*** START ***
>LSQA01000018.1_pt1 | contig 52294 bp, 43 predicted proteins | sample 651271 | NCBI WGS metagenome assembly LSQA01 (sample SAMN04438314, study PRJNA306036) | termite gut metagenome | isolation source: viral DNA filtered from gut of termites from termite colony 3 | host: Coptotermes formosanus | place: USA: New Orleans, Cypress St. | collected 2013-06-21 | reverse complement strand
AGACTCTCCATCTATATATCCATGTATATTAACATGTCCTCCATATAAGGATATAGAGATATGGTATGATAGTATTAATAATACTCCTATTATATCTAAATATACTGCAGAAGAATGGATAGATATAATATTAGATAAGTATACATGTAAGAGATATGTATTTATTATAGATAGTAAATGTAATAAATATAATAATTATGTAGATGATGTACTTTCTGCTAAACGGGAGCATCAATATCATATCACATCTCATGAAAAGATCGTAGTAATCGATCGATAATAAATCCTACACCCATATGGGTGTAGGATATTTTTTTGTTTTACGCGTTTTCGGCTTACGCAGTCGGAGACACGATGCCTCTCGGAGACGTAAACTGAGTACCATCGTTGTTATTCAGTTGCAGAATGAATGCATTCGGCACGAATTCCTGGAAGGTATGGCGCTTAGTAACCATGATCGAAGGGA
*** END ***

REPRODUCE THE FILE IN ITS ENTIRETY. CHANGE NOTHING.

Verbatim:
>LSQA01000018.1_pt1 | contig 52294 bp, 43 predicted proteins | sample 651271 | NCBI WGS metagenome assembly LSQA01 (sample SAMN04438314, study PRJNA306036) | termite gut metagenome | isolation source: viral DNA filtered from gut of termites from termite colony 3 | host: Coptotermes formosanus | place: USA: New Orleans, Cypress St. | collected 2013-06-21 | reverse complement strand
AGACTCTCCATCTATATATCCATGTATATTAACATGTCCTCCATATAAGGATATAGAGATATGGTATGATAGTATTAATAATACTCCTATTATATCTAAATATACTGCAGAAGAATGGATAGATATAATATTAGATAAGTATACATGTAAGAGATATGTATTTATTATAGATAGTAAATGTAATAAATATAATAATTATGTAGATGATGTACTTTCTGCTAAACGGGAGCATCAATATCATATCACATCTCATGAAAAGATCGTAGTAATCGATCGATAATAAATCCTACACCCATATGGGTGTAGGATATTTTTTTGTTTTACGCGTTTTCGGCTTACGCAGTCGGAGACACGATGCCTCTCGGAGACGTAAACTGAGTACCATCGTTGTTATTCAGTTGCAGAATGAATGCATTCGGCACGAATTCCTGGAAGGTATGGCGCTTAGTAACCATGATCGAAGGGA